DOJ Proposed FY2003 Budget for State/Local Law Enforcement Assistance Program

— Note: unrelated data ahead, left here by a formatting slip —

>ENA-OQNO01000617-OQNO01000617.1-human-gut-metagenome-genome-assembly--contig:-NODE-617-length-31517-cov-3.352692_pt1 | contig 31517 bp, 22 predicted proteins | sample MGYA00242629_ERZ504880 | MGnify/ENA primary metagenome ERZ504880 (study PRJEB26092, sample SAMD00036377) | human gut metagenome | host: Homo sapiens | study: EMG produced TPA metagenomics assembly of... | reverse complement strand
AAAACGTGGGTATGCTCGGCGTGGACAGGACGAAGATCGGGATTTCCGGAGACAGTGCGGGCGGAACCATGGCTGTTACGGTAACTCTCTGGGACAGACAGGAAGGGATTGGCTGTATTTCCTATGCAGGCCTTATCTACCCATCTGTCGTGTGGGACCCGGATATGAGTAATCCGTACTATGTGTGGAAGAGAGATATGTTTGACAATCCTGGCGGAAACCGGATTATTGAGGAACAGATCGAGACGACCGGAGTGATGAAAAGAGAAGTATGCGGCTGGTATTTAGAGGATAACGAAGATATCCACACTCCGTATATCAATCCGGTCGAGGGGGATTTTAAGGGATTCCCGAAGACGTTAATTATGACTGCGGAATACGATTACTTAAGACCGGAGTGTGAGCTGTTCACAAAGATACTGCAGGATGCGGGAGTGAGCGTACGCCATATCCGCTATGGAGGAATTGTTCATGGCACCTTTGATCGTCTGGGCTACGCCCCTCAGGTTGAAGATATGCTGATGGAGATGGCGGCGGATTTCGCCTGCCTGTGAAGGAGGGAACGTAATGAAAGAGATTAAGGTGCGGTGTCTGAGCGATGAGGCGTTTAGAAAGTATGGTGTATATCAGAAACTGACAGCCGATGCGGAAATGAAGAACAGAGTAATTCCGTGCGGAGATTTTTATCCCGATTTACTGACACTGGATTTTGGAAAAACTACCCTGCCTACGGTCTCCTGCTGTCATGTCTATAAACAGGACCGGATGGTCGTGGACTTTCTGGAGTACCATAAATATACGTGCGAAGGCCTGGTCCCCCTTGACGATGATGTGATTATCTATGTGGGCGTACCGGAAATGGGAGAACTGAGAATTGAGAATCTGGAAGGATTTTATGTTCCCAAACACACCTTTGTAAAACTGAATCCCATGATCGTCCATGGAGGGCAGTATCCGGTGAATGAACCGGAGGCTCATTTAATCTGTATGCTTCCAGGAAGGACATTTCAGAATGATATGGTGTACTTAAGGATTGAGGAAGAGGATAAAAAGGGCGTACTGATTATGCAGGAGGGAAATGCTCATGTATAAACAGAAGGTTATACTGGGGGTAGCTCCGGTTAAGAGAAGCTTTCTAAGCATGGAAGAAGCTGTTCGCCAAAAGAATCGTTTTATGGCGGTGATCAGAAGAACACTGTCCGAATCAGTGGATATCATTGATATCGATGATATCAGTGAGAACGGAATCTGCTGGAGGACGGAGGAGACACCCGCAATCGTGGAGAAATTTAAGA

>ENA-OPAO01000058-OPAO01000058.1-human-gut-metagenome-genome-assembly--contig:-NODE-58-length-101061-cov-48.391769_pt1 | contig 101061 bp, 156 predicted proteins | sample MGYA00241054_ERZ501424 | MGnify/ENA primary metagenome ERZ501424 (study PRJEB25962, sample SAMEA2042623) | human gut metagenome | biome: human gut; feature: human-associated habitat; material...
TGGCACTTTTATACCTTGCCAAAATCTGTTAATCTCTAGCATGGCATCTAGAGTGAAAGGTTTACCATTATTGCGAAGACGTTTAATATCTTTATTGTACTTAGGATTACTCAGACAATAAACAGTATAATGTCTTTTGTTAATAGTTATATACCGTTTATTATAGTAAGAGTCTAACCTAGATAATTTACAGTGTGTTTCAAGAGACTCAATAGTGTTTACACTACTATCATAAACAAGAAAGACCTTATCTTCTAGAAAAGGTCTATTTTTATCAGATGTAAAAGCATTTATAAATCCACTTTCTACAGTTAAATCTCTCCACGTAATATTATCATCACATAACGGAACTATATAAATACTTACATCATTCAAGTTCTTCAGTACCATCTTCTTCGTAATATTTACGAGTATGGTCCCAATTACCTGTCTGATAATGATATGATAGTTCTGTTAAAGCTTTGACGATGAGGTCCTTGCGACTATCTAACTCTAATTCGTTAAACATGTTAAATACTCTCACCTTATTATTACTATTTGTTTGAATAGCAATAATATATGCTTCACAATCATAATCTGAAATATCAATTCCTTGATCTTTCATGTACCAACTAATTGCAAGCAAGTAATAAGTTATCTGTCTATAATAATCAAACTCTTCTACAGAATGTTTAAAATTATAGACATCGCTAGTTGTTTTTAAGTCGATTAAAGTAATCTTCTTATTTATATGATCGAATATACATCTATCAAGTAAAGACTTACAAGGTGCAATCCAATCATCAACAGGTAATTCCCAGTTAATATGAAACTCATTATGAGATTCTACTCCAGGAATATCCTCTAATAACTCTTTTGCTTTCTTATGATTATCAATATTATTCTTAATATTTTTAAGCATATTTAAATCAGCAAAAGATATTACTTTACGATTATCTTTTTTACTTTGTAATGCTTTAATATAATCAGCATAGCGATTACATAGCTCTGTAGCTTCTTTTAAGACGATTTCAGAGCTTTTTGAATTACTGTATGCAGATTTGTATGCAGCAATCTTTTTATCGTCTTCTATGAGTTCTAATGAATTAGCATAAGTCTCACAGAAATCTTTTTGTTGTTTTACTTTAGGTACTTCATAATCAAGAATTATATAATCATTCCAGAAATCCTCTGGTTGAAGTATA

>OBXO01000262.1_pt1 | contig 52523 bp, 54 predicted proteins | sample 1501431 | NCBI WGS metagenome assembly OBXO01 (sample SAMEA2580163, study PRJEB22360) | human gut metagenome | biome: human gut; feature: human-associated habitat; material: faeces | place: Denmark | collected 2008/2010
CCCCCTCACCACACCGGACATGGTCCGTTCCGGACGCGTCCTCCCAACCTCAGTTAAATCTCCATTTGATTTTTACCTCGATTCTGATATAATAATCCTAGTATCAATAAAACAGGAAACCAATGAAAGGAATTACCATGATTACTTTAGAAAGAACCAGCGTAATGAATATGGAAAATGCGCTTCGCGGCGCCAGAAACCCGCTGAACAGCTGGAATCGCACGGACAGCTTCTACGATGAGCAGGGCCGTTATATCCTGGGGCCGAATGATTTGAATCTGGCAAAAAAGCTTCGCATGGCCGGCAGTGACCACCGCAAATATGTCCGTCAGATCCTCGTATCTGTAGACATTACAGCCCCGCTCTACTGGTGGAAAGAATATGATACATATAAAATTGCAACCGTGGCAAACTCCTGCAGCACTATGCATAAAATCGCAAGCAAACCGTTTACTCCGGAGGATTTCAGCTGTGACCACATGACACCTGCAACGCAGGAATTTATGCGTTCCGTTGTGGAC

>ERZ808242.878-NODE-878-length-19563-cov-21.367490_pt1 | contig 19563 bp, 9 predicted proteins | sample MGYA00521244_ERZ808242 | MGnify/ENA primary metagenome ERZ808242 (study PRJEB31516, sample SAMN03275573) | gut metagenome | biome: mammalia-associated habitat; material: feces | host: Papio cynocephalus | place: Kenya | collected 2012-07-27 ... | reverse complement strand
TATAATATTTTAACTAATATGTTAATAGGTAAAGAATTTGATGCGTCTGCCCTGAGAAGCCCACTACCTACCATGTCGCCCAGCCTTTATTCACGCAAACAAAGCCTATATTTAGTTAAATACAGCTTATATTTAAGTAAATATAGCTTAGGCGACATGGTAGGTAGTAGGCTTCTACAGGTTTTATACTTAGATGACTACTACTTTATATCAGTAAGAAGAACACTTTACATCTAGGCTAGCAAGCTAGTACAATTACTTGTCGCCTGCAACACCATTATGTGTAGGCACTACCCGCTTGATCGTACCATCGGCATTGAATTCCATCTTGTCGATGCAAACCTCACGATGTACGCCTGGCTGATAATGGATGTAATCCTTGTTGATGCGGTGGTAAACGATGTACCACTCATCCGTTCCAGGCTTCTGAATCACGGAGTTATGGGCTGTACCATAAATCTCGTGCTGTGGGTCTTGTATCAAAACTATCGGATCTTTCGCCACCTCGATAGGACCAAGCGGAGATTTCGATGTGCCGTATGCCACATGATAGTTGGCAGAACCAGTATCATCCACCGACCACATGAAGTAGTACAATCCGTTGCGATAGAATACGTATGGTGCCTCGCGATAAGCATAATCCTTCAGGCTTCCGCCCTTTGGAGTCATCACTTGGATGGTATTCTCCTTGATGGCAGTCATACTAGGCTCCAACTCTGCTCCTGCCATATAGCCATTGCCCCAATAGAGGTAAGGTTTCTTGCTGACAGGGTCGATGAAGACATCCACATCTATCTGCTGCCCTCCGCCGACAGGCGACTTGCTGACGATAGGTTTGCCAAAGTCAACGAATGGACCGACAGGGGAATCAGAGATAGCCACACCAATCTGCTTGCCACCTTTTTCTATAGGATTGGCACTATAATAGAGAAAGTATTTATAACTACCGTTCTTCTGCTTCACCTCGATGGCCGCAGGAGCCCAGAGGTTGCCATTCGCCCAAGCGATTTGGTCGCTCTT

On February 4th, the Bush Administration released its proposed budget for FY 2003. The proposed budget for the Department of Justice is $30.2 billion, which is an increase of approximately 21% from the current funding level. However, despite this significant increase in the overall Department budget, funding levels for state and local law enforcement assistance programs has been significantly reduced. Under the proposed budget, the Local Law Enforcement Block Grant (LLEBG) program and the Byrne Grant program would be combined into a new initiative entitled the Justice Assistance Grant (JAG) program. In the current FY 2002 budget, the combined funding level of the LLEBG program and the Byrne Grant program was $994 million. The proposed funding level under the JAG program is $800 million, a decrease of $194 million, or 20% decrease from the FY 2002 funding level. However, of the $800 million proposed under the JAG program, $95 million is set aside for use by various special programs (e.g.: $60 million for the use of the Boys & Girls Clubs of America). Therefore, as a result of these set asides the actual amount of assistance funds available to state and local law enforcement agencies under the JAG program is $705 million. According to Department of Justice staff, 54% ($380.7 million) of these remaining funds would be provided to states to distribute as they deem necessary; 46% ($324.3 million) would be available for distribution to local governments/agencies. (It should be noted that, at this point in time, no application process or authorized uses for this program have been established.) In addition to the consolidation and reduction of the LLEBG and Byrne Programs, the proposed budget for the COPS program will be significantly reduced. When compared to the current COPS office budget, the FY 2003 budget proposes a reduction of $543 million, or approximately 48%. This reduction is achieved by eliminating the law enforcement officer hiring grant program and by significantly reducing the funds available for crime fighting technologies. The proposed budget for the Juvenile Accountability Incentive Block Grant program also reflects a significant decrease. In FY 2002, the JAIBG program received $261 million. The proposed FY 2003 budget proposes a reduction in this program of $46 million. Additionally, the State Criminal Alien Assistance program, which reimburses states for a portion of the costs associated with the incarceration of criminal aliens, has been eliminated. In FY 2002 this program received $565 million. Also eliminated in the proposed budget was the Tribal prison construction program that received $35.2 million in FY 2002. Obviously, the IACP is greatly concerned over the scope and scale of the proposed reductions in these federal assistance programs. However, it is important to remember that this budget represents only the President’s proposal and not the final budget for FY 2003. As the federal budget process continues, the IACP will be working closely with members of the House and Senate to ensure that these programs are funded at a level that is acceptable to the state and local law enforcement community. Please let me know if you have any questions.